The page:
Skip to Content

Category: Daily Mail

Last week, I wrote about the nifty practice of the UK's Daily Mail of covering science by taking others' stories and scratching out a light rewrite.

The paper seems to think it's permissible...

Last week, I wrote about the nifty practice of the UK's Daily Mail of covering science by taking others' stories and scratching out a light rewrite.

The paper seems to think it's permissible to expropriate ideas, story structure, art, and tone from others, as long as it doesn't use the same language. No plagiarism here, the Daily Mail can shout! It makes no effort to cover its tracks; it even links to the stories it's reusing. The Mail is apparently proud of this.

Sadly for the Mail, stealing people's ideas and story execution is as execrable as stealing their words. By avoiding the exact language of the stories it uses, the Mail is simply exploiting a loophole.

Sometimes, the Mail doesn't even work very hard to avoid the same language. This is from...

The UK's Daily Mail has found a nifty way to cover science: Simply use other people's stories.

Case in point: On Aug. 6, the science blogger and author Brian Switek, whose obsession with dinosaurs rivals Wile E. Coyote's with The Road Runner, wrote...

The UK's Daily Mail has found a nifty way to cover science: Simply use other people's stories.

Case in point: On Aug. 6, the science blogger and author Brian Switek, whose obsession with dinosaurs rivals Wile E. Coyote's with The Road Runner, wrote a delightful piece for Smithsonian.com entitled, "The Top Ten Weirdest Dinosaur Extinction Ideas," including such things as "extra-terrestrials eliminated the dinosaurs to make room for humanity," and the idea that caterpillars wiped them out by eating all the vegetation, leaving herbivores with "nothing to eat but each other."

On Aug. 8, the Daily Mail ran a not-quite-as-delightful...

  Any newspaper can do something that really ticks off anybody who has a set of hackles to raise. A Brooklyn-based blogger, press critic, and climate change news specialist has a tidy tantrum out today aimed at two newspapers at near-opposite ends of the spectrum of old-time UK media. His ire has merit and...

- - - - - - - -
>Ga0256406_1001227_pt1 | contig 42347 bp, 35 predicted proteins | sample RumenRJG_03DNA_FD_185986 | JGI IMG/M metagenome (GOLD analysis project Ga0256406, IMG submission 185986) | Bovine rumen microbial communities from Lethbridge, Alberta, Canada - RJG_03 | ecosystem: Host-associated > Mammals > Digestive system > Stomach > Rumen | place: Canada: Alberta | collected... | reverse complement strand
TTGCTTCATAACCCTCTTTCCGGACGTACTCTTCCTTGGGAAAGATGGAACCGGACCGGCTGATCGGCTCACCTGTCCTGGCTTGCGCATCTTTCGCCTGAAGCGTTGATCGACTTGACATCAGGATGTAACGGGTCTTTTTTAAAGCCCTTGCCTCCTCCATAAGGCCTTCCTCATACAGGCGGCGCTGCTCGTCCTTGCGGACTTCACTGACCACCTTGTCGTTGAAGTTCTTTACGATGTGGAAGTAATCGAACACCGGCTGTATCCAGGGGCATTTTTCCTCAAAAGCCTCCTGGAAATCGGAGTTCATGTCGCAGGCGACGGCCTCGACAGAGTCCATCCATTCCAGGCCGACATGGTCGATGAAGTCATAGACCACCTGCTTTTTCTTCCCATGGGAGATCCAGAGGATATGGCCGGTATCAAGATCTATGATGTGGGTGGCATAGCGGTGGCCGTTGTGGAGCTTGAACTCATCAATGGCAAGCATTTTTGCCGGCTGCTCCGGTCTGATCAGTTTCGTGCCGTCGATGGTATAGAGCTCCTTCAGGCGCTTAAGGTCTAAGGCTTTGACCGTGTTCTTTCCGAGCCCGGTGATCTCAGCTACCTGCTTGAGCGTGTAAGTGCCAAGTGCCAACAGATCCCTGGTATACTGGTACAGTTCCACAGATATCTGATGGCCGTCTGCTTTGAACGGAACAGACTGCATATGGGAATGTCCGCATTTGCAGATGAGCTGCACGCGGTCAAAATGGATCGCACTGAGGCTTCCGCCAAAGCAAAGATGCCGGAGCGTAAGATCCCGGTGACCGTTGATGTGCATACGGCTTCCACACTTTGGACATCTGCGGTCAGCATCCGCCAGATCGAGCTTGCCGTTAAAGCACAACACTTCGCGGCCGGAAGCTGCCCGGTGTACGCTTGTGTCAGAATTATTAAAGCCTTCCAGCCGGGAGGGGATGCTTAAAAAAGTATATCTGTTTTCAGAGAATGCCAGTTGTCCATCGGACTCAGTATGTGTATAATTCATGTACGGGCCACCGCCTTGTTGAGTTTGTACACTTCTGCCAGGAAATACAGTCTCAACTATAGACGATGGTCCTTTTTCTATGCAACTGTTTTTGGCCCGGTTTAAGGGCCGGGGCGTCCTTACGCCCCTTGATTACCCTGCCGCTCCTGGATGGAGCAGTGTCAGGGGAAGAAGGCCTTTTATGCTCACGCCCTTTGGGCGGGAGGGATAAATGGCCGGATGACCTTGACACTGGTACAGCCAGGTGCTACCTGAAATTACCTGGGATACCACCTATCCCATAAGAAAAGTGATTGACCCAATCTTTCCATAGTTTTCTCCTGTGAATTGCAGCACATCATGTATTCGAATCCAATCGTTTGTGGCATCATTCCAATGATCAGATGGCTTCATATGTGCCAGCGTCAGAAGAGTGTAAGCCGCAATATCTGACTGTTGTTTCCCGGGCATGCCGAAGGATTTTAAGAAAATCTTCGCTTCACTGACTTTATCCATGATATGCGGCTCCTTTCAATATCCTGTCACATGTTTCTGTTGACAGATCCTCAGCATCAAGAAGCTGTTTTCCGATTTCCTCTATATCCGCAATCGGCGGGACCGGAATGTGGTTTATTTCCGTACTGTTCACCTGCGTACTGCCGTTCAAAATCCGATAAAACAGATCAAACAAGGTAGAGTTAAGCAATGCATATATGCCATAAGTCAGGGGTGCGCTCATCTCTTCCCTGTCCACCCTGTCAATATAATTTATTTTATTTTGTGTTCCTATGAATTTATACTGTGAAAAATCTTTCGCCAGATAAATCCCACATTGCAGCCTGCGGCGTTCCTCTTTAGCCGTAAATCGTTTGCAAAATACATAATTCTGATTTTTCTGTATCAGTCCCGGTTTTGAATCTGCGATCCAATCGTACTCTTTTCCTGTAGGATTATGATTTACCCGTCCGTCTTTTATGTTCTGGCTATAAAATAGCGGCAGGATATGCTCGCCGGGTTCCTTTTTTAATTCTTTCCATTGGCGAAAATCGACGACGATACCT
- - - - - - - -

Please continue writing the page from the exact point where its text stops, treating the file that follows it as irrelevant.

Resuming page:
Any newspaper can do something that really ticks off anybody who has a set of hackles to raise. A Brooklyn-based blogger, press critic, and climate change news specialist has a tidy tantrum out today aimed at two newspapers at near-opposite ends of the spectrum of old-time UK media. His ire has merit and deserves a wide audience:

   There's not much to add from this end, as it'd just be to say huzzah and go get'em Keith. His targets are an example of "crazy-ass reporting on climate change"  at the Daily Mail...

What reader could resist clicking on a headline about a mad scientist trying to find women to carry Neanderthal clones? It sounds like something from the old supermarket tabloid the Weekly World News, but this latest whopper is loosely based on a real statement by a real scientist.

In his book,...

What reader could resist clicking on a headline about a mad scientist trying to find women to carry Neanderthal clones? It sounds like something from the old supermarket tabloid the Weekly World News, but this latest whopper is loosely based on a real statement by a real scientist.

In his book, Regenesis, written with Ed Regis, Harvard researcher George Church really did say that it might be possible to clone Neanderthal babies using the Neanderthal genome sequence reconstructed with synthetic biology. And the kicker: A cloned embryo of our extinct cousin could be gestated by an “adventurous” woman. (On the plus side, the first volunteer would be shoe-in to get her own reality show.)

There wasn’t much reaction at first. The statement was buried pretty deep in the book, which was something of a slog to read.

But then the German magazine...